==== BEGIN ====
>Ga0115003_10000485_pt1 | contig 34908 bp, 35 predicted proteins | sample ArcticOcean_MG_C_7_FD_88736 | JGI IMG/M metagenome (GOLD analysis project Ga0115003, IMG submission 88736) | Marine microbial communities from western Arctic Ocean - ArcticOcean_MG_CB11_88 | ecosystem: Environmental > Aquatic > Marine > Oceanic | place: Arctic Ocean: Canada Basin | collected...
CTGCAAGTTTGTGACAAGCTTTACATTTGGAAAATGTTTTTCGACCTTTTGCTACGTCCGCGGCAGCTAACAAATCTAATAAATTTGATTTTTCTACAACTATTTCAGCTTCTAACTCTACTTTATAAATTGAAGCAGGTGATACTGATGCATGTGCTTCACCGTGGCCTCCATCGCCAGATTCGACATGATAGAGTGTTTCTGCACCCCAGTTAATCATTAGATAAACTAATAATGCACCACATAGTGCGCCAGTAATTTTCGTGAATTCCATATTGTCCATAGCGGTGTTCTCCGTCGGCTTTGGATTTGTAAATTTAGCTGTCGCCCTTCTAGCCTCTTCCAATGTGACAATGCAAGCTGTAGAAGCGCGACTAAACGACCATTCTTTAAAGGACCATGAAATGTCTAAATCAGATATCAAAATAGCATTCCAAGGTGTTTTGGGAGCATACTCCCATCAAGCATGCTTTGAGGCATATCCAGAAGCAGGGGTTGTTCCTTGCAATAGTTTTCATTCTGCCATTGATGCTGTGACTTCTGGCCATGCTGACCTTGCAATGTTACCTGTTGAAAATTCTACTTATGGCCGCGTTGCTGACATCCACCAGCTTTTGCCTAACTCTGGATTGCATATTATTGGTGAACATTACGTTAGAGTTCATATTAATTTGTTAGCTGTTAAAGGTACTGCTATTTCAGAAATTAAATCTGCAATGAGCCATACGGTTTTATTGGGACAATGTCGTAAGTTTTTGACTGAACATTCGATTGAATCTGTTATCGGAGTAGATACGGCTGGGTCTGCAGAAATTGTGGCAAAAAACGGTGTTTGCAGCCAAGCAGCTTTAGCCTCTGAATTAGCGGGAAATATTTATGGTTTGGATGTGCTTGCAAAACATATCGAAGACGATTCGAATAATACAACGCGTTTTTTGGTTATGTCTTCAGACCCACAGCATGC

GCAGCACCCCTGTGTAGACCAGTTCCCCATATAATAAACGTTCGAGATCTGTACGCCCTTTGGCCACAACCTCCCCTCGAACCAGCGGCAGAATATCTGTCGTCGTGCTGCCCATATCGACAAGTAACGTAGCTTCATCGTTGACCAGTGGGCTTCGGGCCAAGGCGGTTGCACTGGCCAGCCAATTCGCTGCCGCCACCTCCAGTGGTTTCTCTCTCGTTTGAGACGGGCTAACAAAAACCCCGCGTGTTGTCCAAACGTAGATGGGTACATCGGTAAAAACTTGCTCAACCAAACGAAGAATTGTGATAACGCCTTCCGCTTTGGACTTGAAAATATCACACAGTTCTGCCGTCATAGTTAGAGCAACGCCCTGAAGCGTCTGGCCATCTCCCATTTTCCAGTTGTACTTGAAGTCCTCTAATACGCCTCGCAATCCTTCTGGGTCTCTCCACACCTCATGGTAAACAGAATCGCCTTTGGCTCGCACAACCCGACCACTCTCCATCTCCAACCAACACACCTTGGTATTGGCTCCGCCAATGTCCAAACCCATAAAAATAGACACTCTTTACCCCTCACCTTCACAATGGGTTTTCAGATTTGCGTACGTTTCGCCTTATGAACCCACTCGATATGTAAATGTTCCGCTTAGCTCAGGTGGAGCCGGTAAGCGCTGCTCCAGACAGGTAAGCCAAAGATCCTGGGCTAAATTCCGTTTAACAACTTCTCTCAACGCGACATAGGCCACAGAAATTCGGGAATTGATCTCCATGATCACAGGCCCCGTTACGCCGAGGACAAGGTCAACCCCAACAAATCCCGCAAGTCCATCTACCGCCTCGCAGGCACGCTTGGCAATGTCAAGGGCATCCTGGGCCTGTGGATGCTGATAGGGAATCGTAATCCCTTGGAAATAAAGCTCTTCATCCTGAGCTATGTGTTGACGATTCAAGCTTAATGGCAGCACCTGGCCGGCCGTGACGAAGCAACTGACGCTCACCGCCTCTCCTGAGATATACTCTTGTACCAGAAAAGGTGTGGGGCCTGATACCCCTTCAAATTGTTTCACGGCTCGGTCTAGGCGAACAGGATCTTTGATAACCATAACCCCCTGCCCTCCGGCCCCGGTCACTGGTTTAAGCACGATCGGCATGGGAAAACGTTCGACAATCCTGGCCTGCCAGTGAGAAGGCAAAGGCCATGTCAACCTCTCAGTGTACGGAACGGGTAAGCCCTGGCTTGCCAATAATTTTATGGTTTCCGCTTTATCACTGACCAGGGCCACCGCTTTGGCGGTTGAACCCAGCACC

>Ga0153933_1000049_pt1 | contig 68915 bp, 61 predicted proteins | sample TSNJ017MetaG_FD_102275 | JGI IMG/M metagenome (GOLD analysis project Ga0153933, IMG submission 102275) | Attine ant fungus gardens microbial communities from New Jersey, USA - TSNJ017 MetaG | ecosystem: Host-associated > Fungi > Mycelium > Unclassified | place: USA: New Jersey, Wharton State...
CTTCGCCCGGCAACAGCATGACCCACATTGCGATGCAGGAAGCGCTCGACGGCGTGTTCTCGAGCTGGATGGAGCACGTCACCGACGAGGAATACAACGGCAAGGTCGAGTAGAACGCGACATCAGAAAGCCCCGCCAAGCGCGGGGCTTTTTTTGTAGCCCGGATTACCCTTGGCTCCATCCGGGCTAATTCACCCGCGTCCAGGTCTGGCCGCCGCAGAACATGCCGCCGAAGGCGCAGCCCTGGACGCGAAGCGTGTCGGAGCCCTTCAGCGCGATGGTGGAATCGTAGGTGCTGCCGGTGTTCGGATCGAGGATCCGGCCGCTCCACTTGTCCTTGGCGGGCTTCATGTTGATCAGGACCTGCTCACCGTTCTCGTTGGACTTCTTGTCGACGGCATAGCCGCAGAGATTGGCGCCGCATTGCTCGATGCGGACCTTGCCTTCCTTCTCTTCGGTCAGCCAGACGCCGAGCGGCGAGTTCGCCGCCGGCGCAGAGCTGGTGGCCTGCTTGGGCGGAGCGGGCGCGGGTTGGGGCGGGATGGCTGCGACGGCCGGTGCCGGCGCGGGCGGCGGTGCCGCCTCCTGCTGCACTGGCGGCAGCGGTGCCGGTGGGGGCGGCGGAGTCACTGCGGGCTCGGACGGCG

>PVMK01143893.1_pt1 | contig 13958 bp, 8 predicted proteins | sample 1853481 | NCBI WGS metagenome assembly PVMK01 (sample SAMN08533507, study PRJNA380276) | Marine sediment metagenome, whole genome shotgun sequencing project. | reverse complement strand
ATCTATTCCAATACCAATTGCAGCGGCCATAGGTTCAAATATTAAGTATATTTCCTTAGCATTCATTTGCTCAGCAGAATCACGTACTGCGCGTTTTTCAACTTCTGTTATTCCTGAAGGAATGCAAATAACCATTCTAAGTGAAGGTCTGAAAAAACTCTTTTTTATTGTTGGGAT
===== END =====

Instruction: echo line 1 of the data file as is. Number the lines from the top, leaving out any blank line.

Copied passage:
>Ga0115003_10000485_pt1 | contig 34908 bp, 35 predicted proteins | sample ArcticOcean_MG_C_7_FD_88736 | JGI IMG/M metagenome (GOLD analysis project Ga0115003, IMG submission 88736) | Marine microbial communities from western Arctic Ocean - ArcticOcean_MG_CB11_88 | ecosystem: Environmental > Aquatic > Marine > Oceanic | place: Arctic Ocean: Canada Basin | collected...